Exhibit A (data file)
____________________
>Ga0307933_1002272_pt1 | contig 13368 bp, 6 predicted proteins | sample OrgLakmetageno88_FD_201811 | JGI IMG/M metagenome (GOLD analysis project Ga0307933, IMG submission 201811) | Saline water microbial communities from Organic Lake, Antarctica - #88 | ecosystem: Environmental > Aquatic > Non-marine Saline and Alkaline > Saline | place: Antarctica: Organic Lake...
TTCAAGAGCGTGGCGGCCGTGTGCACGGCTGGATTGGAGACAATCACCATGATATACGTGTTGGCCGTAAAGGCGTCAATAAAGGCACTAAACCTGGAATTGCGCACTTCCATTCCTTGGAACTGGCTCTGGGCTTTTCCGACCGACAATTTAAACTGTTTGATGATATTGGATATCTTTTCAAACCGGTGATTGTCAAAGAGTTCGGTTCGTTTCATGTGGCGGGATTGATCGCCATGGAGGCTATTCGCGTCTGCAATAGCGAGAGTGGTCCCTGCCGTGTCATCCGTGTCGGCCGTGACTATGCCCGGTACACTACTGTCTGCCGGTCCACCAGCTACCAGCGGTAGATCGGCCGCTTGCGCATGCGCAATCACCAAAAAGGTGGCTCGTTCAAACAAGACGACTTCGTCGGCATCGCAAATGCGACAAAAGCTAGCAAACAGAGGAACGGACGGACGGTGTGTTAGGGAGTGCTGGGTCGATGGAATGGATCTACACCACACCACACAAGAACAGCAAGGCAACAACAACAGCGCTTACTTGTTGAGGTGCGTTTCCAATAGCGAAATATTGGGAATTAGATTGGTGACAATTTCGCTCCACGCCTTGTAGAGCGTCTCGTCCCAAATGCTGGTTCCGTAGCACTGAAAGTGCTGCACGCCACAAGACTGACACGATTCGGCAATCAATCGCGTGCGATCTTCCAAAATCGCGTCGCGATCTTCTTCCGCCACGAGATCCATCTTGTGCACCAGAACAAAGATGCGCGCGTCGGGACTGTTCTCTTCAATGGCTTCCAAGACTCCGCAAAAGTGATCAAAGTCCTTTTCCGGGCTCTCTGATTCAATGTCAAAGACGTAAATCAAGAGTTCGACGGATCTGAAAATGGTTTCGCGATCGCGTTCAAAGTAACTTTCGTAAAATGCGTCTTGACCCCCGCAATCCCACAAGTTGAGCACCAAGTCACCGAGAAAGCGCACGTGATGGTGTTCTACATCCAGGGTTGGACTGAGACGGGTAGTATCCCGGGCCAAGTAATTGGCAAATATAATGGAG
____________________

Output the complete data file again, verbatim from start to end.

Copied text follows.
>Ga0307933_1002272_pt1 | contig 13368 bp, 6 predicted proteins | sample OrgLakmetageno88_FD_201811 | JGI IMG/M metagenome (GOLD analysis project Ga0307933, IMG submission 201811) | Saline water microbial communities from Organic Lake, Antarctica - #88 | ecosystem: Environmental > Aquatic > Non-marine Saline and Alkaline > Saline | place: Antarctica: Organic Lake...
TTCAAGAGCGTGGCGGCCGTGTGCACGGCTGGATTGGAGACAATCACCATGATATACGTGTTGGCCGTAAAGGCGTCAATAAAGGCACTAAACCTGGAATTGCGCACTTCCATTCCTTGGAACTGGCTCTGGGCTTTTCCGACCGACAATTTAAACTGTTTGATGATATTGGATATCTTTTCAAACCGGTGATTGTCAAAGAGTTCGGTTCGTTTCATGTGGCGGGATTGATCGCCATGGAGGCTATTCGCGTCTGCAATAGCGAGAGTGGTCCCTGCCGTGTCATCCGTGTCGGCCGTGACTATGCCCGGTACACTACTGTCTGCCGGTCCACCAGCTACCAGCGGTAGATCGGCCGCTTGCGCATGCGCAATCACCAAAAAGGTGGCTCGTTCAAACAAGACGACTTCGTCGGCATCGCAAATGCGACAAAAGCTAGCAAACAGAGGAACGGACGGACGGTGTGTTAGGGAGTGCTGGGTCGATGGAATGGATCTACACCACACCACACAAGAACAGCAAGGCAACAACAACAGCGCTTACTTGTTGAGGTGCGTTTCCAATAGCGAAATATTGGGAATTAGATTGGTGACAATTTCGCTCCACGCCTTGTAGAGCGTCTCGTCCCAAATGCTGGTTCCGTAGCACTGAAAGTGCTGCACGCCACAAGACTGACACGATTCGGCAATCAATCGCGTGCGATCTTCCAAAATCGCGTCGCGATCTTCTTCCGCCACGAGATCCATCTTGTGCACCAGAACAAAGATGCGCGCGTCGGGACTGTTCTCTTCAATGGCTTCCAAGACTCCGCAAAAGTGATCAAAGTCCTTTTCCGGGCTCTCTGATTCAATGTCAAAGACGTAAATCAAGAGTTCGACGGATCTGAAAATGGTTTCGCGATCGCGTTCAAAGTAACTTTCGTAAAATGCGTCTTGACCCCCGCAATCCCACAAGTTGAGCACCAAGTCACCGAGAAAGCGCACGTGATGGTGTTCTACATCCAGGGTTGGACTGAGACGGGTAGTATCCCGGGCCAAGTAATTGGCAAATATAATGGAG